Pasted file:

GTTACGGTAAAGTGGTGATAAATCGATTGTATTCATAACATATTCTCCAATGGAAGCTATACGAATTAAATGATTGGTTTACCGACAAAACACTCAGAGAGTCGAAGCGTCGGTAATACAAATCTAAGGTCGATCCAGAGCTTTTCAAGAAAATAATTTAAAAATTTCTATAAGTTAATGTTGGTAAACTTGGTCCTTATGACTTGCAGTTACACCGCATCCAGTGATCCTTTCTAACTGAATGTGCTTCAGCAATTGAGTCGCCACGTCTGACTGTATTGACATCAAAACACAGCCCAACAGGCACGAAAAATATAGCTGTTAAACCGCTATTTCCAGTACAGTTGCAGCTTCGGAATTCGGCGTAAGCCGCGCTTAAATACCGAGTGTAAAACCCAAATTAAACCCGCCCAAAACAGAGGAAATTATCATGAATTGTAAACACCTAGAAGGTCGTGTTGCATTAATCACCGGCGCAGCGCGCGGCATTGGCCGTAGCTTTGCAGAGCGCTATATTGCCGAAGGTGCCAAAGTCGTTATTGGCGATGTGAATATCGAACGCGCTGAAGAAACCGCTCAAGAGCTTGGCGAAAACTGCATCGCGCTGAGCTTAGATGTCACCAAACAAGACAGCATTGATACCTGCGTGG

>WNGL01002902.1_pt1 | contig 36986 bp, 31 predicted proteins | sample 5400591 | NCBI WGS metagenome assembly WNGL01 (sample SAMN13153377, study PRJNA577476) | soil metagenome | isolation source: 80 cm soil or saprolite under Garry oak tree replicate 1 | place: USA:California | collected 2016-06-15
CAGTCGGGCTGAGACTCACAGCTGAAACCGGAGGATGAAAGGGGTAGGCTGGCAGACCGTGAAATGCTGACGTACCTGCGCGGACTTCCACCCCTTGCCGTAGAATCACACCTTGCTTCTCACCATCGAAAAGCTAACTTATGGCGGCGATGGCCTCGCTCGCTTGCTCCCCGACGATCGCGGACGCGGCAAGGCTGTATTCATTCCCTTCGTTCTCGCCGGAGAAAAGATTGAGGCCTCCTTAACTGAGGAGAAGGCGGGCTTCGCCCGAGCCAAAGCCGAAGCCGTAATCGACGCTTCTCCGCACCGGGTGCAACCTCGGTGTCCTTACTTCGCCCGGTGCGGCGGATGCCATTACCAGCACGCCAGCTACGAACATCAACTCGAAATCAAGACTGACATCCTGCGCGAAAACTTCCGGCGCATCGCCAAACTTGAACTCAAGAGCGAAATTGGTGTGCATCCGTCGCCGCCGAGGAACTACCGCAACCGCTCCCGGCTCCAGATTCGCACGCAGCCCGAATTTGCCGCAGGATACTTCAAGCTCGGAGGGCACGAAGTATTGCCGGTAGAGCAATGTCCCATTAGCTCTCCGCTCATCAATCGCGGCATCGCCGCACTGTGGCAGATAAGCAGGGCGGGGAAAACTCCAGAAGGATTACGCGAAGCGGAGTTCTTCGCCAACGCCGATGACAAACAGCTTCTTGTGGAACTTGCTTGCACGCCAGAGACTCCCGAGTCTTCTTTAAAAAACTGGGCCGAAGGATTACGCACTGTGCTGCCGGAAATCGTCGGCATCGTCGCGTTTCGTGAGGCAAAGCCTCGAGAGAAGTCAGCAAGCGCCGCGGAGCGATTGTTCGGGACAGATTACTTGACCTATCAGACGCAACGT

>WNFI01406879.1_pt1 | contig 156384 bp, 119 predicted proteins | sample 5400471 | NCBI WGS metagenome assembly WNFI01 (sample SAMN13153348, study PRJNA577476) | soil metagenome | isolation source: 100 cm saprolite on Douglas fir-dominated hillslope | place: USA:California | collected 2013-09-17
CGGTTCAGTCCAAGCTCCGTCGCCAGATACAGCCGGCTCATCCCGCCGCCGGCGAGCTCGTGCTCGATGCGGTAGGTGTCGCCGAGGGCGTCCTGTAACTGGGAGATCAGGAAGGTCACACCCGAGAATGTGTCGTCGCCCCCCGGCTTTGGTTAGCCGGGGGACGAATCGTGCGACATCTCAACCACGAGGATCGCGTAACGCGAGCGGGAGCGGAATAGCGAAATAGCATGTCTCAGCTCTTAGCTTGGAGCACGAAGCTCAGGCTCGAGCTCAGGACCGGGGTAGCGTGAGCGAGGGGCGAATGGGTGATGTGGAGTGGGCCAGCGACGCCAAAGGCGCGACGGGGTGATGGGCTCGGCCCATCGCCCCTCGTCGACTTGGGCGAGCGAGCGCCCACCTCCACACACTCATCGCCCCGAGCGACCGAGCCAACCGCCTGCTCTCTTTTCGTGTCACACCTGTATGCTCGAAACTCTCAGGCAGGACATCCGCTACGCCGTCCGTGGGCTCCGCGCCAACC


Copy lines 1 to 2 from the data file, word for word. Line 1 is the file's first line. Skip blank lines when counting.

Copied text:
GTTACGGTAAAGTGGTGATAAATCGATTGTATTCATAACATATTCTCCAATGGAAGCTATACGAATTAAATGATTGGTTTACCGACAAAACACTCAGAGAGTCGAAGCGTCGGTAATACAAATCTAAGGTCGATCCAGAGCTTTTCAAGAAAATAATTTAAAAATTTCTATAAGTTAATGTTGGTAAACTTGGTCCTTATGACTTGCAGTTACACCGCATCCAGTGATCCTTTCTAACTGAATGTGCTTCAGCAATTGAGTCGCCACGTCTGACTGTATTGACATCAAAACACAGCCCAACAGGCACGAAAAATATAGCTGTTAAACCGCTATTTCCAGTACAGTTGCAGCTTCGGAATTCGGCGTAAGCCGCGCTTAAATACCGAGTGTAAAACCCAAATTAAACCCGCCCAAAACAGAGGAAATTATCATGAATTGTAAACACCTAGAAGGTCGTGTTGCATTAATCACCGGCGCAGCGCGCGGCATTGGCCGTAGCTTTGCAGAGCGCTATATTGCCGAAGGTGCCAAAGTCGTTATTGGCGATGTGAATATCGAACGCGCTGAAGAAACCGCTCAAGAGCTTGGCGAAAACTGCATCGCGCTGAGCTTAGATGTCACCAAACAAGACAGCATTGATACCTGCGTGG

>WNGL01002902.1_pt1 | contig 36986 bp, 31 predicted proteins | sample 5400591 | NCBI WGS metagenome assembly WNGL01 (sample SAMN13153377, study PRJNA577476) | soil metagenome | isolation source: 80 cm soil or saprolite under Garry oak tree replicate 1 | place: USA:California | collected 2016-06-15